What's Really Behind The FTC's Lawsuit Targeting of Amazon?
As an Ivy League law student, Federal Trade Commission chair Lina Khan once wrote that Amazon.com Inc. (NASDAQ: AMZN)was anti-competitive because its prices were too low.
That’s a tough premise on which to base your anti-trust argument if, a mere six years out from being in school, you’re a high-powered federal regulator who’s determined to sue a company.
Instead, Khan’s FTC settled on “prices too high” as the basis for a suit it filed on September 26.
Could she have a point this time, even though consumers can find items for lower prices on Amazon?
That’s for lawyers and judges to sort out, but it’s undeniable that Amazon has cornered a huge part of the online shopping market.
Walmart Ramps Up E-Commerce Efforts
Walmart Corp. (NYSE: WMT) is making an effort to catch up to Amazon’s e-commerce business. Walmart is using an asset Amazon doesn’t have: Its stores are playing a role as launch pads for home delivery of groceries, and it’s testing the use of stores for packing and shipping third-party sellers’ merchandise.
Amazon is the dominant online shopping player, with nearly 40% of domestic market share. Meanwhile, Walmart’s e-commerce revenue accounts for about 7% of the U.S. total.
Amazon got a huge boost in earnings in 2020 and 2021 as consumers went on spending sprees from home, but that growth spurt began sputtering out in late 2021 as consumers resumed more normal spending habits.
Lawsuit Follows Operating Losses
The timing of Khan’s suit could be construed as odd, as it follows a year in which Amazon reported its first loss since 2014. It lost 27 cents a share last year, with revenue growth dropping to double-digit rates following the red-hot pandemic-era increases.
The 2022 operating loss of more than $10 billion affected nearly all Amazon business units, such as Prime, Marketplace and advertising. Its business-to-business cloud computing unit, AWS, generated more than $80 billion in revenue last year, and an operating profit of nearly $23 billion. However, those results were offset by weakness elsewhere.
The FTC is claiming Amazon is a monopolist, and perhaps there’s some validity to that, when it comes to e-commerce. However, it narrowed down Amazon’s market to online stores operated by mega-caps such as Target Corp. (NYSE: TGT) and Walmart.
However, plenty of smaller online retailers are thriving, but they’re not publicly traded companies and they flourish in smaller, niche markets where Khan and her team don’t have as much visibility.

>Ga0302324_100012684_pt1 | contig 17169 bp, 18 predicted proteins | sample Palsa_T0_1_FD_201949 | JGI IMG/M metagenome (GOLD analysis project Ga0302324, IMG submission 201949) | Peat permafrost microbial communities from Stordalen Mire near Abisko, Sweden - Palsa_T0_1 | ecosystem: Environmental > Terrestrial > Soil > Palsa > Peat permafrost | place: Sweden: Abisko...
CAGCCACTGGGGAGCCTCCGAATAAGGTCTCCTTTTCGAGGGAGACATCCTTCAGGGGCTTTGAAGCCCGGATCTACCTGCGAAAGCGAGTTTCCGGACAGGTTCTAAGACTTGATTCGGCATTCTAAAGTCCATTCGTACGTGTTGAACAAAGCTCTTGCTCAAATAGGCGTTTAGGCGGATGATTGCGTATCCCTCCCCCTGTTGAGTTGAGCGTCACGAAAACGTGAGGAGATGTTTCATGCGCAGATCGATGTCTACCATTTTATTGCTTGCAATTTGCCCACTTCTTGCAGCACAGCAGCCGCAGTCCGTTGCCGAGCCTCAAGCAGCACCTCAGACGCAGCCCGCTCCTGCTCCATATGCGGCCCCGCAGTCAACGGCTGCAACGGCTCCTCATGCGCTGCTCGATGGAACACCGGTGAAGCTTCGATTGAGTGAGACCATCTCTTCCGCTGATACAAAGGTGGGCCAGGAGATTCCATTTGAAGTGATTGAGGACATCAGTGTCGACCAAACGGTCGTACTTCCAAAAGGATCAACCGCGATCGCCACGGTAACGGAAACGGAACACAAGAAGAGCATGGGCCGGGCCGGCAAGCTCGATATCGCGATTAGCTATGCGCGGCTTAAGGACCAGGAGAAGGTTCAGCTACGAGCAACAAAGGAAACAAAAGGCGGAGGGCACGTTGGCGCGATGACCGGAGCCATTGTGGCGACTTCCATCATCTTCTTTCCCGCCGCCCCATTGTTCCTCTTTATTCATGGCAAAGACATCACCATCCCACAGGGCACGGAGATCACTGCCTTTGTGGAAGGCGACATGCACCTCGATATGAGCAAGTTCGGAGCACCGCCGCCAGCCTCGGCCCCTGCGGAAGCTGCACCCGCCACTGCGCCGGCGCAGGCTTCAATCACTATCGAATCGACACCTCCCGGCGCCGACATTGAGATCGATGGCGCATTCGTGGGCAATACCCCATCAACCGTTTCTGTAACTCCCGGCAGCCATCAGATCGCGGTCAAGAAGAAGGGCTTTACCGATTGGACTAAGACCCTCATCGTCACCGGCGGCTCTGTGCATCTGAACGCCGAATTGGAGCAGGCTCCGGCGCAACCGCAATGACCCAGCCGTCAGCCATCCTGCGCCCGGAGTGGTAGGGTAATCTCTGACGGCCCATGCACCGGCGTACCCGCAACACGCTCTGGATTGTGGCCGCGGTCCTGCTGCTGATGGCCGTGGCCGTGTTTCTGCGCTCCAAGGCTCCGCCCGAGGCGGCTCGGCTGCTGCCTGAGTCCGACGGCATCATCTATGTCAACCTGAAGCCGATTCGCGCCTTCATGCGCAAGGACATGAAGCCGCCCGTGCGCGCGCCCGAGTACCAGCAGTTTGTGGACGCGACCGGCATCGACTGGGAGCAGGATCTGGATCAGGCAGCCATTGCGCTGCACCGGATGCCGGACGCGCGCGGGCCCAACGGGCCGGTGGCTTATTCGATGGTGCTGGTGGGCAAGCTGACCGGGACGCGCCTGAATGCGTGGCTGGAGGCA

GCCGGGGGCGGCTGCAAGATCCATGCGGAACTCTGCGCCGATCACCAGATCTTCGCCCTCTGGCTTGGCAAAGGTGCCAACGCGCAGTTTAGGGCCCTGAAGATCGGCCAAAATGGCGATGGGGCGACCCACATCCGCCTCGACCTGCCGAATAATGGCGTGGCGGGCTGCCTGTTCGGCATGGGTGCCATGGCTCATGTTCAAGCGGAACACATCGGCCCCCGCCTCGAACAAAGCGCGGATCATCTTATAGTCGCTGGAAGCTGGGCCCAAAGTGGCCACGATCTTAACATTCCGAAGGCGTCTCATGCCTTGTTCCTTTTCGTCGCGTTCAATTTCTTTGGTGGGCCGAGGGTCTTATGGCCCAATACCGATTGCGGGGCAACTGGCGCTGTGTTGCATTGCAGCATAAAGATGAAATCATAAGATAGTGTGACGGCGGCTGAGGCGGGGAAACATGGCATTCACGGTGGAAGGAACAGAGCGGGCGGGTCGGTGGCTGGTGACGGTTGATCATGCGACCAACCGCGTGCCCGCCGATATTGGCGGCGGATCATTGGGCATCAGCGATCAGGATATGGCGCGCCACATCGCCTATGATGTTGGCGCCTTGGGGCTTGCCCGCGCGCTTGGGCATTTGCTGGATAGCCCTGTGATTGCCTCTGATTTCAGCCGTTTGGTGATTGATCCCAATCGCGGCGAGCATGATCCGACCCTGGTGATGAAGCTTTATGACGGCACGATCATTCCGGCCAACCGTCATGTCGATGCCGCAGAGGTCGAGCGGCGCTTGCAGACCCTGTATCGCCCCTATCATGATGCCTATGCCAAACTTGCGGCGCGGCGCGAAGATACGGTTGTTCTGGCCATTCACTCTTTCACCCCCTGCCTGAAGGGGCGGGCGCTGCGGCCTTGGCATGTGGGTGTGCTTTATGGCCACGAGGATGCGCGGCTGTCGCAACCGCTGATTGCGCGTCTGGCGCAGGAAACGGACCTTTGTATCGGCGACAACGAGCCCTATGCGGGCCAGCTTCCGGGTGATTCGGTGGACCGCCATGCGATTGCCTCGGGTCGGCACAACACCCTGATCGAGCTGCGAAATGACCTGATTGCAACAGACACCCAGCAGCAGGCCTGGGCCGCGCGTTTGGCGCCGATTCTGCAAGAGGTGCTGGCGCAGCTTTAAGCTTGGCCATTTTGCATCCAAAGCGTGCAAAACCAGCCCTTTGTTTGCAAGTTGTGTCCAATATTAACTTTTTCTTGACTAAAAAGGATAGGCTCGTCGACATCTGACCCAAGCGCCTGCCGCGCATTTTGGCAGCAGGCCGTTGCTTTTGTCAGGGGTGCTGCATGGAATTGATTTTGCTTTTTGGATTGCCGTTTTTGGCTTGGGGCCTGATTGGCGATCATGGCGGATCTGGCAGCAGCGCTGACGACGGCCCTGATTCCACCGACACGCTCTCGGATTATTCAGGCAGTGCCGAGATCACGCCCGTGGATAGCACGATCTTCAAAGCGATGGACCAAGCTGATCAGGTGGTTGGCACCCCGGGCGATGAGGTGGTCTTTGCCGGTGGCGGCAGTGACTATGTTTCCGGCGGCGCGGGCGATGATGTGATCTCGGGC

FTC Says Amazon Suppressing Price Competition
In its suit, the FTC says Amazon is suppressing price competition by cracking down on rival retailers who offer discounts.
If an item is promoted by Amazon, particularly in a situation in which multiple vendors offer the same item, Amazon won’t allow the vendor to price the item lower somewhere else, according to the FTC.
In other words, it’s forcing lower prices on consumers.
But here’s the catch: If Amazon made a practice of highlighting the most expensive items in a category, Khan’s FTC might say the retailer was attempting to gouge consumers, as it earns a percentage from every third-party sale. That means it would earn more by promoting the highest-priced item in a category.
While the FTC suit doesn’t necessarily make sense, at least not in totality, U.S. regulators have a history of going after companies in the name of consumer protection.
Will Amazon Be Broken Up?
Some analysts say Khan isn’t explicitly asking for Amazon to be broken up, but even if the company’s various pieces are sold off, would that hurt shareholders? After all, you could make the argument that the AWS server business isn’t the same as a business that sells third-party wares over the Internet.
The Walt Disney Co. (NYSE: DIS)might offer a parallel in that it’s a business whose tentacles are spread in many disparate directions, and some shareholders and analysts are calling for some assets to be spun off or sold off. However, in the case of Amazon, it’s a regulator who is putting the company under the microscope, so the situations aren’t totally analogous.
Shares of Amazon declined 4.03% on news of the suit but traded higher in the subsequent two sessions, indicating that investors may not be terrified, whatever the outcome.
In addition, Khan has a poor track record of making anti-trust allegations stick. Recently, an FTC move to block Microsoft Corp.’s (NASDAQ: MSFT)acquisition of Activision Blizzard Inc. (NASDAQ: ATVI)was nixed by a federal judge, perhaps giving investors some security that the Amazon suit, too, will be watered down or dropped.
The article "What's Really Behind The FTC's Lawsuit Targeting of Amazon?" first appeared on MarketBeat.
Paid Post: Content produced by MarketBeat. The Globe and Mail was not involved, and material was not reviewed prior to publication.